11. Lewis and Clark, explorers on an official mission, visited South Dakota in 1804 and 1806. The second time was on the return trip back to the East Coast.
  12. No horses are allowed into Fountain Inn unless they are wearing pants.
  13. The state flower is the American Pasque which grows wild throughout South Dakota and much of North America in the spring. You might hear the American Pasque also called the May Day flower.
  14. South Dakota encompasses a total area of 77,116 mi² (199,729 km²), which is the same size as Kyrgyzstan and nearly the same as Senegal.
  15. At least 13,000 years ago, the first people arrived in what is now South Dakota. Thousands of years later, Native American tribes such as Cheyenne, Ponca, Lakota, Dakota, and Arikara lived on the land.
  16.  In South Dakota, a person is required to have a license to hunt with a raptor.
  17. It is illegal to fall asleep in a cheese factory.
  18. The state insect is the honey bee. In 2021, honey production from South Dakota producers with five or more colonies totaled 12.3 million pounds! South Dakota is ranked second in the nation for honey production.
  19. South Dakota’s population is just under 900,000 people, making it the 5th least populous state. Only Wyoming, Vermont, Alaska, and North Dakota have fewer people.
  20. South Dakota is home to more than 175 species of butterflies.
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  1. Dakota roughly means “friendly” or “allies”, it is a native American Sioux word.
  2. In the 1890s, Sioux Falls was crowned the “Divorce Capital of the Plains.”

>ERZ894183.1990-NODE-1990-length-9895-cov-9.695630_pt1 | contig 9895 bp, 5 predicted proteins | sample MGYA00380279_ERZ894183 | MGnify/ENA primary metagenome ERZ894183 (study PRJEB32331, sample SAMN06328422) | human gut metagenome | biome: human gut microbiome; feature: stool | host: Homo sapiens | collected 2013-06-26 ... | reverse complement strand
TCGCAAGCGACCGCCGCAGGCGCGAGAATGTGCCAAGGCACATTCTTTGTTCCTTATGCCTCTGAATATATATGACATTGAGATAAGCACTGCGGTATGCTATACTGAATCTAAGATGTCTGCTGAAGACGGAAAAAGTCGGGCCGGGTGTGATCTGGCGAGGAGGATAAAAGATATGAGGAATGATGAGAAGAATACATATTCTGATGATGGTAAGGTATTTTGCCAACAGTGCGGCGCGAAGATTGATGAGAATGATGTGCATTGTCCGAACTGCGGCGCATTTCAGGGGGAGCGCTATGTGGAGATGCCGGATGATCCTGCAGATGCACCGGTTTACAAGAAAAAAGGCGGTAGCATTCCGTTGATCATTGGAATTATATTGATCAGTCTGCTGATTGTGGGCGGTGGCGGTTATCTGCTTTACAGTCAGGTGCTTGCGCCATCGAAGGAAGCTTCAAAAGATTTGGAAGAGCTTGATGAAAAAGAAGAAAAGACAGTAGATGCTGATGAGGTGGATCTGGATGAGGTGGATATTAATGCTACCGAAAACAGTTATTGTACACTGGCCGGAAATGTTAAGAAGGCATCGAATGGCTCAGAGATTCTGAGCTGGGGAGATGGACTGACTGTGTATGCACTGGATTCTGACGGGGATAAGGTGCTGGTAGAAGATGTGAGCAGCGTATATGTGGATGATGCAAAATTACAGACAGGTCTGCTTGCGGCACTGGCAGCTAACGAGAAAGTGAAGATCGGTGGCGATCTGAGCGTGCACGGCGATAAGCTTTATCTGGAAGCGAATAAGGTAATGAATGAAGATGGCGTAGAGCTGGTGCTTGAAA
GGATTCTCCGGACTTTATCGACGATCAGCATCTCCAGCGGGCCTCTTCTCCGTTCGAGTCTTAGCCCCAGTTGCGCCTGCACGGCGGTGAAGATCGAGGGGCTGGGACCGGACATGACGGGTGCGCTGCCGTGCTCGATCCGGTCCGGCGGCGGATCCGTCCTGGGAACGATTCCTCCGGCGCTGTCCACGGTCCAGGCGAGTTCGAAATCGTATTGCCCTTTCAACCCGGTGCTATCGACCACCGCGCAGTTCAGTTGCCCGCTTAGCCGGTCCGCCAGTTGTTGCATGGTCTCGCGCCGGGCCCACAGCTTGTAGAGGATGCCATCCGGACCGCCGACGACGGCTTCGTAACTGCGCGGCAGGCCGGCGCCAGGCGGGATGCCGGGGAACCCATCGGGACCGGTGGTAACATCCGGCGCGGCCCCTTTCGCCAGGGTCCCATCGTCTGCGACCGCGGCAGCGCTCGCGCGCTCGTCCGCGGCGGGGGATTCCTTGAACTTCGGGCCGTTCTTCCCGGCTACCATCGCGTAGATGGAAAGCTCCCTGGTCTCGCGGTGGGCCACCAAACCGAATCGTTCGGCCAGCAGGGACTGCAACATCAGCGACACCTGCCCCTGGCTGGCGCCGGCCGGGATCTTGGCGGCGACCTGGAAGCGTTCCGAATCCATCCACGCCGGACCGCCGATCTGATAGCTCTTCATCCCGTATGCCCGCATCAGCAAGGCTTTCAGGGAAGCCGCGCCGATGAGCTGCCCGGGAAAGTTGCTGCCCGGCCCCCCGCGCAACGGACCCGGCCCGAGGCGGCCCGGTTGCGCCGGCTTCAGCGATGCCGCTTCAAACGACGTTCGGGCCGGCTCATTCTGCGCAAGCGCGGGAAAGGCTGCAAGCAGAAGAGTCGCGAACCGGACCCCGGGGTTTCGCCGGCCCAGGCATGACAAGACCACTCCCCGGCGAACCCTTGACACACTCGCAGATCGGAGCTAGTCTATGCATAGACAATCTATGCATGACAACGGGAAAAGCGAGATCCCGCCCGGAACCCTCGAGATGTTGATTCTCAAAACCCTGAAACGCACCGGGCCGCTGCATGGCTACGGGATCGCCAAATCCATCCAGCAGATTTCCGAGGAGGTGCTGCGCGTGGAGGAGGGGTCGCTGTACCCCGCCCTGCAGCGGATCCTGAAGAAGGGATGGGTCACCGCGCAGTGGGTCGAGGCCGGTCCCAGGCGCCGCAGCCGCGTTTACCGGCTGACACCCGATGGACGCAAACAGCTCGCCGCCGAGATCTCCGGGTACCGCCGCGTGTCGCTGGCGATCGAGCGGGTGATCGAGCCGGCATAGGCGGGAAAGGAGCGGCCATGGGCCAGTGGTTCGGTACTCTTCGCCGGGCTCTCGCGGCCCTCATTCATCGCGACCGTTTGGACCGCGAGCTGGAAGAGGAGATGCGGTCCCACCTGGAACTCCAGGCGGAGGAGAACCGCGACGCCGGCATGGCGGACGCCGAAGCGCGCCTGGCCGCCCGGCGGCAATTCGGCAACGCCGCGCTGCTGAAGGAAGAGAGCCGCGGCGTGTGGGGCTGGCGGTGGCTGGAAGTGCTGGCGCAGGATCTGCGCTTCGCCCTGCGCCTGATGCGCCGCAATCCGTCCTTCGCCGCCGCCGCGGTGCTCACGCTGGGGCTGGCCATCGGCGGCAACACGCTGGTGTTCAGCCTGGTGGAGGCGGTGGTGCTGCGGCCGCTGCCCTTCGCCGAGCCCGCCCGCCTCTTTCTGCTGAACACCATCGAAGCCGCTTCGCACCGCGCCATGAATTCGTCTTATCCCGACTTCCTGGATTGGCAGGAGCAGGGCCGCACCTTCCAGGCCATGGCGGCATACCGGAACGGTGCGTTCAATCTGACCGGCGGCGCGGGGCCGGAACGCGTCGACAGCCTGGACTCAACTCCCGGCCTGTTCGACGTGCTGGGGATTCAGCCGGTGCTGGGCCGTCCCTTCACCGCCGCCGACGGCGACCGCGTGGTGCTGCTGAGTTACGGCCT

3. South Dakota is a paradise for those interested in rocks, minerals, and gemstones. The rose quartz, which can be found in the Black Hills, was designated a state mineral in 1966.
  4. The capital city of South Dakota is Pierre. With a population of 14,000, it is the second smallest U.S. state capital, after Montpelier, Vermont.
  5. In South Dakota, prison inmates are required to pay for their incarceration costs, barring any other financial obligations.
  6. The first Europeans to set foot on the land were the Verendrye brothers, who claimed the land for France in 1743.
  7. Mitchell is the home of the world’s only Corn Palace, which is made of 3500 bushels of corn.
  8. There are eight cities in South Dakota larger than Pierre. The largest is Sioux Falls (population 192,500), which is the 131st largest city in the U.S. It is the only South Dakota city with more than 100,000 people.
  9. When gold was discovered in the Black Hills of South Dakota in 1874, many fortune seekers rushed to the area. Two years later, more than 10,000 people populated the hills.
  10. Carrie Ingalls of “Little House on the Prairie” lived most of her adult life in Keystone.
  11. South Dakota has the 4th highest percentage of Native Americans in any state, at 10% (only Alaska (20%), Oklahoma (13%) and New Mexico (10.7%) are higher. 
  12. In total, South Dakota has nine reservations and about 60,000 indigenous people.
  13. The Great Dakota Boom began in 1878 when people rushed to obtain land in South Dakota. The arrival of the railroad sped up settlement in the area.
  14. In Huron, it is against the law to cause static.
  15. People who live in the state are called South Dakotans.
  16.  The USS South Dakota was the battleship in World War II with the most decorations. That is because of the 13 battle stars and Navy Unit Commendations.